The administration of local or general anesthesia, accompanied in all cases by a long-lasting analgesic, eliminates or considerably reduces the pain caused by surgical castration. However, the use of these products has certain limitations. Firstly, their use in animals destined for human consumption is subject to the maximum residue limits of veterinary medicinal products in foodstuffs of animal origin in accordance with Regulation (EEC) No 2377/90. Secondly, their administration increases the cost and time necessary for each castration. There are currently no specific anesthetic protocols for the castration of piglets in commercial conditions.
Ketamine, ketamina + xylazine or tiletamine administered intravenously are some of the pharmaceuticals that have been proposed to induce general anesthesia during castration. However, these anesthetics induce long periods of sedation which increases the risk of death by hypothermia or crushing. Inhalation of isoflurane, halothane or carbon dioxide (CO2) also induces a general anesthesia in the animal. The use of isoflurane or halothane requires a suitable ventilation system, since it can be dangerous for the personnel. Moreover, inhaling halothane can induce malignant hypothermia in certain pig breeds. Anesthesia with CO2 can be easily applied in commercial conditions without the need for an evacuation system for an excess of gas. However, inhalation of high concentrations of CO2 has been highly criticized from the point of view of animal welfare. Firstly, because CO2 is an acidic gas, and so its inhalation causes irritation of the mucous membrane. And secondly, because it is a potent respiratory stimulator that causes hyperventilation and the sensation of asphyxia before the loss of consciousness.
In general, the administration of a local anesthetic is the most usual method to eliminate or reduce the pain caused by castration. The injection of lidocaine inside the testicle and the scrotum, around the funicular area (close to the spermatic cord), induces the insensibility of the zone and reduces the perception of pain during the castration. In anesthetized animals, the number of the high frequency vocalizations associated with pain is lower than in animals castrated with anesthesia (Figure 1). If it is administered together with adrenaline, the efficiency of the anesthesia increases, as it spreads more efficiently to the affected tissues and decreases the effective dose of lidocaine. The analgesic effect induced by lidocaine and adrenaline disappears after 3-4 h, so they should be administered together with other analgesics to reduce the pain for at least 24 h.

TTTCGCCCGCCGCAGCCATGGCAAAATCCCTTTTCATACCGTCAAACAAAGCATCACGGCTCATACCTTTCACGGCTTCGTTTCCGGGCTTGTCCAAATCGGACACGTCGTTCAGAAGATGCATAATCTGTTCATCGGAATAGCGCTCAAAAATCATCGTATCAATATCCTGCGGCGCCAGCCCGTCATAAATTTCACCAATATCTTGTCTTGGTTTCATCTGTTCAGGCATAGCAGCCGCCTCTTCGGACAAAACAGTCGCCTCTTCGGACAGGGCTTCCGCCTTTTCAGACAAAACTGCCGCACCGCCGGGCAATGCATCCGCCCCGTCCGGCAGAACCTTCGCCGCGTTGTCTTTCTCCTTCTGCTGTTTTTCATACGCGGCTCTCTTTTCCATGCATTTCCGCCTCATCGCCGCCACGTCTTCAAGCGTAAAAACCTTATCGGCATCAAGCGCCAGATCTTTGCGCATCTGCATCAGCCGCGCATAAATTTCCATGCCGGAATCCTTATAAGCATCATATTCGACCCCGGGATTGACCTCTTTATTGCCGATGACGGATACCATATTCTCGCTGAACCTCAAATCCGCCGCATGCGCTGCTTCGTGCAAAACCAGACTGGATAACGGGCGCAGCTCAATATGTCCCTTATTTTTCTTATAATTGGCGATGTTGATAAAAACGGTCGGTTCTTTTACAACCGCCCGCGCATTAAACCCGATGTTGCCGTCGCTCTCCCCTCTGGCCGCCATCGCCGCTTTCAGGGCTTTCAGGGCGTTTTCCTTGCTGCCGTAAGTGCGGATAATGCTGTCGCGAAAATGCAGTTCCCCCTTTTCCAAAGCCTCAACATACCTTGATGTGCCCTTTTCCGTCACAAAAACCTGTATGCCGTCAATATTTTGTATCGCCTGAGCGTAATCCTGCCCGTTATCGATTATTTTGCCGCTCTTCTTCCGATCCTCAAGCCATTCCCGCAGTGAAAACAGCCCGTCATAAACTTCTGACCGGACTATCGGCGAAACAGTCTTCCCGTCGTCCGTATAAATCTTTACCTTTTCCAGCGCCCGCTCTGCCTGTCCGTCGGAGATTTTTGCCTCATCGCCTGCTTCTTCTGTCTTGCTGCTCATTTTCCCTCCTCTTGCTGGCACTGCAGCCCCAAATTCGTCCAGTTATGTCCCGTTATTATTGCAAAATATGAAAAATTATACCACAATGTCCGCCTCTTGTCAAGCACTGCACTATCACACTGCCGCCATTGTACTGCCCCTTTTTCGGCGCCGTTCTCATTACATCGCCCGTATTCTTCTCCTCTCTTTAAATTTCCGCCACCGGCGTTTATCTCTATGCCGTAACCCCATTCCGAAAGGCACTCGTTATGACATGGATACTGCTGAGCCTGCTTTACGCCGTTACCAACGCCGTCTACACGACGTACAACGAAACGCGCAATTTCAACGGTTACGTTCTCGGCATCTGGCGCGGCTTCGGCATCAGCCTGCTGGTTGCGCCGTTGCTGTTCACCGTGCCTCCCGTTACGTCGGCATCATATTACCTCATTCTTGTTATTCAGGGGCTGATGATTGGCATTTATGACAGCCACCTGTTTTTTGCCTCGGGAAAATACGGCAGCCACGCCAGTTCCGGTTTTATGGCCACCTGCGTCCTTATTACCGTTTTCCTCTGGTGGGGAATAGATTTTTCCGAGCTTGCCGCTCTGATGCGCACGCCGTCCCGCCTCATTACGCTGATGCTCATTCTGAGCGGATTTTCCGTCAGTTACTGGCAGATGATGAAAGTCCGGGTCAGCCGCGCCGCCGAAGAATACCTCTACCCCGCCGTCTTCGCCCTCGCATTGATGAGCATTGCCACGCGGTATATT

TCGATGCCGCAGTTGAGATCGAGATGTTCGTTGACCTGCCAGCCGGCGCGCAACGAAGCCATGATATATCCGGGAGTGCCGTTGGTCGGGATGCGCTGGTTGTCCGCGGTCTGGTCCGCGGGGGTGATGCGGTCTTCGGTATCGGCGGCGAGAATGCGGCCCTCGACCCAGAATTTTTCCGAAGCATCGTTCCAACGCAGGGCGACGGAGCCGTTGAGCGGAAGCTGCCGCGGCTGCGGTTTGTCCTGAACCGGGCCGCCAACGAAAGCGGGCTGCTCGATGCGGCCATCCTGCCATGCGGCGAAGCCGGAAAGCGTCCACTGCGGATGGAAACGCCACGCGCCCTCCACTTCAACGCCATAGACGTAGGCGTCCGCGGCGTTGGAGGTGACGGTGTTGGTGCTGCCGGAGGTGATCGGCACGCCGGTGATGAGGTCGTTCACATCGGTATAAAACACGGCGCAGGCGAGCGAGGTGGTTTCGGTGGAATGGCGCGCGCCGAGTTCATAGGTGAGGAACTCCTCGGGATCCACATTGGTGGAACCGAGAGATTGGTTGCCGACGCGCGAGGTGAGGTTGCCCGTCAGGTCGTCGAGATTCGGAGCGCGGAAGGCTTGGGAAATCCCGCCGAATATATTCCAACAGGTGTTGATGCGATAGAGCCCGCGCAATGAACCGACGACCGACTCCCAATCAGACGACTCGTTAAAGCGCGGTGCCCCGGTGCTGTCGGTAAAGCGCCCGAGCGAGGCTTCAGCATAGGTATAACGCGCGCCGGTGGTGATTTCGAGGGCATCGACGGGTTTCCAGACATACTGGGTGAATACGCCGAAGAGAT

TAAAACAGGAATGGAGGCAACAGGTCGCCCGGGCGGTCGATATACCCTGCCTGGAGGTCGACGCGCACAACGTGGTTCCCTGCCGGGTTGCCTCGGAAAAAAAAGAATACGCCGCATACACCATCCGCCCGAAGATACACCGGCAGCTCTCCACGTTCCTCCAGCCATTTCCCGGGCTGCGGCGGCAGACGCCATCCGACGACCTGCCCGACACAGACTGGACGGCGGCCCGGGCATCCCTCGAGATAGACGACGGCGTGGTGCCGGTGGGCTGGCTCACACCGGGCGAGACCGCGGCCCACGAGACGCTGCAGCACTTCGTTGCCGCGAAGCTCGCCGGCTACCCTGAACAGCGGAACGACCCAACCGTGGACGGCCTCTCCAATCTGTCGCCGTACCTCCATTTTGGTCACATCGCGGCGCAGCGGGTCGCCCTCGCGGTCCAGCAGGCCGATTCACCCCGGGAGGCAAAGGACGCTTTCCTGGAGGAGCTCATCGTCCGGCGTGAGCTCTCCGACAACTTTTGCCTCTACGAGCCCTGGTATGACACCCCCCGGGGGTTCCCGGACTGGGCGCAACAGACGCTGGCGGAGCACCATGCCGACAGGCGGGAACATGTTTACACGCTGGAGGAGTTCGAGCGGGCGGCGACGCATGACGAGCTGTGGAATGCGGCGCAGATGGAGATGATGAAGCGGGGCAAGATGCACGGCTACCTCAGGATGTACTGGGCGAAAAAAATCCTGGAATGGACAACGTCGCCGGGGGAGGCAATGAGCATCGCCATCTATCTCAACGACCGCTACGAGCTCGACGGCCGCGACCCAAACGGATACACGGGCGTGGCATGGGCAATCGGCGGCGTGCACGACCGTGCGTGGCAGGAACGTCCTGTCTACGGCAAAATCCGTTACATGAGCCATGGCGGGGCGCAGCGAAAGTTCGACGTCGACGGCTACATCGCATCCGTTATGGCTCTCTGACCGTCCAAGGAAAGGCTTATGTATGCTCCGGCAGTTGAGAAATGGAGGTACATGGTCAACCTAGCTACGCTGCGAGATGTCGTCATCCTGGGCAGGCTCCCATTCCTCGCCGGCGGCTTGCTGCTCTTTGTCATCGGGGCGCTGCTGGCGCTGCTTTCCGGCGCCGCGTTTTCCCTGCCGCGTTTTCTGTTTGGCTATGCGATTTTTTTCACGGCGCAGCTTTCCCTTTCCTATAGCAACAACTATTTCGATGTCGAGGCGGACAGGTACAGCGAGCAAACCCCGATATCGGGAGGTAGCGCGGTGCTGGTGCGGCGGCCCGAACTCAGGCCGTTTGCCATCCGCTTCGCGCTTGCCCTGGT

Figure 1. Effect of castration without anesthesia, with anesthesia or feigned on the number vocalizations emitted by piglets.
(Adapted from Marx et al., 2003)
Production of intact males
As well as eliminating the pain associated with castration, breeding intact males also presents certain advantages with respect to the production of barrows (Table 1). For the production of intact males to be economically viable it is necessary to have the means to control the presence of boar taint in the carcass. In the United Kingdom and Ireland, where practically no pigs are castrated, animals are slaughtered at a lower weight (74 and 71 kg carcass weight average, respectively), which reduces the amount of carcasses with boar taint. However, by reducing the carcass weight, the production costs per kg of liveweight increase.
Table 1: Advantages and disadvantages of the production of intact males.
|Greater alimentary efficiency||Increase of aggressions and mountings|
|Leaner carcasses||More damage in the carcass|
|Higher content of unsaturated fatty acids
||Greater incidence of DFD|
|Lower excretion of nitrogen||Blander fat|
|Lower production costs||Greater incidence of boar taint|
The most effective mechanism for reducing the androstenone levels seems to be genectic selection. Androstenone is highly inheritable; however, selection against this substance reduces its production and that of estrogen. Moreover, estrogen has a negative effect on production performance, and in females, it causes a delay in the start of puberty.
The most effective mechanism for controlling the skatole levels is through the diet and the breeding conditions. Humid feed, the incorporation of fiber in the feed, or materials with a high content of carbohydrates of low digestibility in the small intestine, but easily fermentable in the large intestine (pectins, potato starch, etc.) produce a reduction in the levels of skatole.
The skatole content is lower in pigs accommodated on a slatted floor than on a continuous compact floor (Kjeldsen, 1993). The skin of the pig is very permeable to skatole, so that once excreted, if the animal comes into contact with the feces, the skatole is absorbed and accumulates in fat (Figure 2). Therefore, it is recommendable to keep the animals clean, especially in the final weeks before slaughter. For this reason, in hot periods, the possibility for the pigs to regulate themselves thermally without the need to roll in excreta, considerably reduces the skatole levels.
Figure 2. Effect of season, sex and cleanliness of the animal on skatole levels.
The application of the above described measures considerably reduces the incidence of boar taint, but does not guarantee its absence in all the carcasses.